Where police respond excessively, as appears to have happened to Martin Gugino in Buffalo, department discipline is available and should be carried out. There can never be any excuse for a police department to smother an investigation of excess.
Granted that people do make bad decisions. Police can make bad decisions. These are not, however, justification for stripping patrol police naked in the face, potentially, of great danger.
Thus we oppose ending the doctrine of qualified immunity.
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Police on patrol risk their lives at every encounter; as they will tell you, police have been shot and killed even at routine traffic stops. Those who undertake to be police persons should — must — know that until the day they retire they will be placed under pressure, maybe into combat, and always second guessed and needing to embrace relationships of friend with the entire community. To that end, we fully endorse police-community organizations, ombudsmen, and police attendance at neighborhood meetings. We are glad to see police departments as well led and represented a Boston’s by Commissioner William G. Gross ( and by Bill Evans before him). This is a difficult moment for police, on account of a shocking event that displays the worst of un-self-disciplined action by a poorly certified policeman (and his crew). Our response to that act, however, must never be to bloody the reputations and courage of all wearers of the blue. Just the opposite. Let this be a moment for spotlighting the dutiful work performed every day by police persons throughout the nation.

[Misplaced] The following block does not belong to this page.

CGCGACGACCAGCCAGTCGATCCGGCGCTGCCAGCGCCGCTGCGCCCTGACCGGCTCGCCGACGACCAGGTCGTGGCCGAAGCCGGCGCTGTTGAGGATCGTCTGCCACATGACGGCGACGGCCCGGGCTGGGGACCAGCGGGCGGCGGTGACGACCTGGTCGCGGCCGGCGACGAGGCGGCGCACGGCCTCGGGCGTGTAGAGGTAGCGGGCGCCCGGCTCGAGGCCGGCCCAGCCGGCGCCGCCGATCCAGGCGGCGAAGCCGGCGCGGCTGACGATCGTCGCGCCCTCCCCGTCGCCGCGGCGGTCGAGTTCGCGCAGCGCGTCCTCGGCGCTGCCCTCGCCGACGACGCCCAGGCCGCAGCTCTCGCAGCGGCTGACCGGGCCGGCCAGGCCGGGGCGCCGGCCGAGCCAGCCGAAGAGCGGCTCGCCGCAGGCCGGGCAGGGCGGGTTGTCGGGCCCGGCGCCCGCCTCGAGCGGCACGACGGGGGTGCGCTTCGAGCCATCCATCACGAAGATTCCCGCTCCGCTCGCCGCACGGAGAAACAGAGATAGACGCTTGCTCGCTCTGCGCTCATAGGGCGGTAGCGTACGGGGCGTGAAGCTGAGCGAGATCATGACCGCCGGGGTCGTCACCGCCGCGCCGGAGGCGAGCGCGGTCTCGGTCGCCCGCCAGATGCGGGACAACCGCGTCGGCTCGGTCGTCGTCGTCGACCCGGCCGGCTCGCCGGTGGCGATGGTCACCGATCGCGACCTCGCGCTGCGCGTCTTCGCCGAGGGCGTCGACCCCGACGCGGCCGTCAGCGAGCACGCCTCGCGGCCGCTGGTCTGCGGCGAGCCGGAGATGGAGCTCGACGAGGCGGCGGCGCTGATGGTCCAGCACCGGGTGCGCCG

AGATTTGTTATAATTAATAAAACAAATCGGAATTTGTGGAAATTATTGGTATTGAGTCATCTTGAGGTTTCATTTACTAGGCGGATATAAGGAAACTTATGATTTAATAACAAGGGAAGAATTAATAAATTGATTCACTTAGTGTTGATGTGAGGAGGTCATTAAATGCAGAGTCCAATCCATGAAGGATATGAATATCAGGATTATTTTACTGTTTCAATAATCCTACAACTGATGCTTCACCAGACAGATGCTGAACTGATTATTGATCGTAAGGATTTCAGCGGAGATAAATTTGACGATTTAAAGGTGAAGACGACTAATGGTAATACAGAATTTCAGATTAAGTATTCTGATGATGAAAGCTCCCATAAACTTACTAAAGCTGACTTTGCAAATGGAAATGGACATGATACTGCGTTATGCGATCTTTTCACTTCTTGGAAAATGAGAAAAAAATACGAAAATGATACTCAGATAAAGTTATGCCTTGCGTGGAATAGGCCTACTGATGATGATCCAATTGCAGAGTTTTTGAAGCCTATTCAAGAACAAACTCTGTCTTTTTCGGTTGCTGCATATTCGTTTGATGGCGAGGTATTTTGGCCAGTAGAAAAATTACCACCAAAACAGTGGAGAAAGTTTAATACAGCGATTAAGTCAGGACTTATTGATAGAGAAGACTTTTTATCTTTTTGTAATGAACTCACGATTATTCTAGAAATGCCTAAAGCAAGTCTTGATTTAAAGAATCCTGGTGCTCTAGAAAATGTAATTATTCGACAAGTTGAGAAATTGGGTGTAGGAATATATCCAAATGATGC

—- Mike Freedberg / Here and Sphere